Editor’s note: We are sensitive to the fact that the economy and the pandemic has made doing business over the past year very challenging. Even if a full vacation is not in the cards this year, we hope these tips will help you prepare your shop so you can take a few worry-free days off as soon as possible.
With COVID19 vaccines becoming readily available for all age groups, it won’t be long before the travel and vacation industry returns to normal. Most travel destinations have already begun to reopen so it’s a great time for shop owners to start planning for a vacation. But how do you trust the running of your business to someone else?
Even before the pandemic, maybe you had been working for years without a break – sometimes six or seven days per week. You told yourself that one of these days you’ll take a vacation … but right now was not a good time. After all, nobody can run the shop like you, and the business will surely fold without you at the helm.
And, even if you did go on vacation, you would probably need to spend hours on your laptop or be interrupted with endless phone calls while trying to go sightseeing or hang out at the beach … so why bother? Meanwhile, your frustrated family wonders why you can’t “unplug” and leave your work at work.
The key to enjoying time off is to make sure you have a plan in place long before you leave for your trip.
What you may not realize is, taking care of yourself is taking care of your business. Why? A break – even a week away – will lift you out of the trenches, recharge your batteries, and help you gain new perspective. Experiencing new things, meeting new people, and allowing time to reflect can spark innovative ideas and help you be more productive when you return. Also, spending quality time with family and friends is important. Take time to relax and enjoy the people around you that make your life worth living.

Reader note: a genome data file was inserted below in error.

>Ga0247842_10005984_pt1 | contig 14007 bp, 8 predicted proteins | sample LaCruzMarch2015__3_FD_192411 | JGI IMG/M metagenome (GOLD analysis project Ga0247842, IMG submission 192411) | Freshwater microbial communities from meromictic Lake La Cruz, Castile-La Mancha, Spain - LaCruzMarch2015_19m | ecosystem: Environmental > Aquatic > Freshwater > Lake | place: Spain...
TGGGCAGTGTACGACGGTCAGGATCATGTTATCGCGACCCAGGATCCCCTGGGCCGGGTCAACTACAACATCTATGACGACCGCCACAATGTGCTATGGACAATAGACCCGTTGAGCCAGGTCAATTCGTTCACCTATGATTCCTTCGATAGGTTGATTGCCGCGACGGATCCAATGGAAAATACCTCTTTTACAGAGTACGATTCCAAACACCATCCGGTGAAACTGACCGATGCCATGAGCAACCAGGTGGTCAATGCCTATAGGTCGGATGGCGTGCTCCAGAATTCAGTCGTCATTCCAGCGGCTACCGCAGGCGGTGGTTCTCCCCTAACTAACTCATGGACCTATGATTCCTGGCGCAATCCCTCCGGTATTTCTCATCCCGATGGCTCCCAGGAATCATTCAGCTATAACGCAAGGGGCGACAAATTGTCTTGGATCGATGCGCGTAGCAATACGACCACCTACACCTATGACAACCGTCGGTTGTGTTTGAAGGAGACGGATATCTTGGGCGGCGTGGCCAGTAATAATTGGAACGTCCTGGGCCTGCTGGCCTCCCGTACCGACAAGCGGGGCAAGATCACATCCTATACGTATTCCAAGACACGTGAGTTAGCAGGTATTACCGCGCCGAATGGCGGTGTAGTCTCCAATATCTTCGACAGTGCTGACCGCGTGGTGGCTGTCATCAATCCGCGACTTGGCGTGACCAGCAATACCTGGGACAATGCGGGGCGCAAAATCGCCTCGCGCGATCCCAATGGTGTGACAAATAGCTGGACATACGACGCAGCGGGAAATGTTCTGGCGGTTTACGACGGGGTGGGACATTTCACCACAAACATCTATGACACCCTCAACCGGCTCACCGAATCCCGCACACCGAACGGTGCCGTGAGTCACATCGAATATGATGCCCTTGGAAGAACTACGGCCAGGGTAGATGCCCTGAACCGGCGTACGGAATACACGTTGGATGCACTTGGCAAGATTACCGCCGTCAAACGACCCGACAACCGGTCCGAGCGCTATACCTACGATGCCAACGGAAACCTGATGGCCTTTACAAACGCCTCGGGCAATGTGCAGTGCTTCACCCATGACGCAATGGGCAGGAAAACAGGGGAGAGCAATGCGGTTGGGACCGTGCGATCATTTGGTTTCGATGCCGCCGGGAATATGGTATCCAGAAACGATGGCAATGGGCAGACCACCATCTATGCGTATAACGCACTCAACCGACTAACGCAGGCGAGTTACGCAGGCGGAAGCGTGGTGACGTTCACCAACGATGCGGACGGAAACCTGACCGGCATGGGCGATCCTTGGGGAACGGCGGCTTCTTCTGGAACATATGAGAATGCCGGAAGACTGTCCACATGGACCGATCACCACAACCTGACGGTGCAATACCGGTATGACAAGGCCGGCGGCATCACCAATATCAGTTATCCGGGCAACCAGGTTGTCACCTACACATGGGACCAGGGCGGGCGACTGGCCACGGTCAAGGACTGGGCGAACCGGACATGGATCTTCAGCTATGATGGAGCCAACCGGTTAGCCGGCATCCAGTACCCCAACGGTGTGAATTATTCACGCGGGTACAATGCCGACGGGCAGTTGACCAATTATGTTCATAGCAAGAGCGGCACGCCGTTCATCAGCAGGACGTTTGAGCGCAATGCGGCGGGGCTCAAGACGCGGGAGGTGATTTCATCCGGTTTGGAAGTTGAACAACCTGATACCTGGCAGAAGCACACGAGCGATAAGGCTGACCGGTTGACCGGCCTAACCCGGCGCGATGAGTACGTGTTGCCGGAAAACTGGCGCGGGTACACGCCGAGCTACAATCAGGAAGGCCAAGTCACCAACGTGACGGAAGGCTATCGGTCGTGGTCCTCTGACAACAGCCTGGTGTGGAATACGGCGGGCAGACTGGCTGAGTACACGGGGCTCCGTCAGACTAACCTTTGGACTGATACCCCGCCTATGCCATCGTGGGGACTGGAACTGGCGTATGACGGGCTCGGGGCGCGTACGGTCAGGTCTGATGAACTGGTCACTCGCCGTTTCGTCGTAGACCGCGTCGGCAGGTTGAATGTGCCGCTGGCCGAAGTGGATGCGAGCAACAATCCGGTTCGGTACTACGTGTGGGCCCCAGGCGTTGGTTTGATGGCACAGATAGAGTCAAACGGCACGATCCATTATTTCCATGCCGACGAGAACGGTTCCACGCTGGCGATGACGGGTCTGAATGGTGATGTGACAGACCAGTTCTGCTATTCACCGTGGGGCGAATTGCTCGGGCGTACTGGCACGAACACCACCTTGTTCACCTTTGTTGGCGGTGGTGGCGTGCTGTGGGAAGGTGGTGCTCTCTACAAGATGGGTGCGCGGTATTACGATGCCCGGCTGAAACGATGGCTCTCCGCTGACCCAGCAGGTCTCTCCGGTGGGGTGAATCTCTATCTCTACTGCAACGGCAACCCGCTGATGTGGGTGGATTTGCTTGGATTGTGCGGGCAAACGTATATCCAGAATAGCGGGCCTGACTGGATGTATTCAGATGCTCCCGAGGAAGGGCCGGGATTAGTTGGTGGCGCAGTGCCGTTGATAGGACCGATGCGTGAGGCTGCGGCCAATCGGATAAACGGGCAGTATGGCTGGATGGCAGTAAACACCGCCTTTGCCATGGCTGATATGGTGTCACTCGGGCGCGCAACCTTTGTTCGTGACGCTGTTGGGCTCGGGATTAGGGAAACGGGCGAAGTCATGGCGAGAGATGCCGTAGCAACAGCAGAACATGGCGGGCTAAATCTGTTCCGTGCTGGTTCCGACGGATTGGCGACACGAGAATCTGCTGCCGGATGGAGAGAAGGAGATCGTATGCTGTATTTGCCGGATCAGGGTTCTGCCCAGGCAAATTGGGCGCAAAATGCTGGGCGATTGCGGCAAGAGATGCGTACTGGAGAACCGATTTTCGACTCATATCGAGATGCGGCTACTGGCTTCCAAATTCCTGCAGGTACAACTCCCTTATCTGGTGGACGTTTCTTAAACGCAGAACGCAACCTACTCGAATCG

The following six tips outline ways to help you lay the groundwork so you can take that stress-free vacation you so desperately need.
1. Create an operations guide
One of the best things you can do to prepare your organization for your absence is to develop a simple operations guide. It will set out clear expectations, provide vital information for your staff in case something happens while you’re away and will also serve as a daily guide. The operations guide should include information such as:
- Important tasks that need to happen while you’re away
- What to do or who to call if shop equipment or the Internet goes down
- The alarm code with instructions on what to do if the alarm is activated
- A list of alternative parts houses
- Procedures if someone calls in sick
- Authorizing overtime
- Refund procedures
- Hazardous waste pick up, etc.
Your vacation is a chance for your employees to step up. They’ll embrace it and won’t want to let you down. It may even serve as an opportunity for a rising star to show you what they can do. But it’s going to take coaching. Take some time to coach-up your service writer and shop foreman. Communicate your expectations for daily activities as well as any common situations that may occur outside of the normal activities. Coaching will also pay big dividends in the daily course of your business.
Make sure the person you leave in charge knows what decisions they can make, when they need to contact you, and what situations can wait until you return. They also need to know how to reach you in case of an emergency. Although you’ll assign responsibility for handling problems to one employee, let the others know that if that person is out of the shop, they could and should handle any problems that need immediate attention.
Conduct a few trial runs. Before you go on vacation, practice turning over the reins and take a break from your business. Take a mini-vacation and do something different, such as taking a day or the weekend off. If you can’t take a day off, let them take the reins while you sit back and observe. Use what you learn from the trial runs to further coach your team so they’ll be ready to take over when you take off.
3. Know Your Trends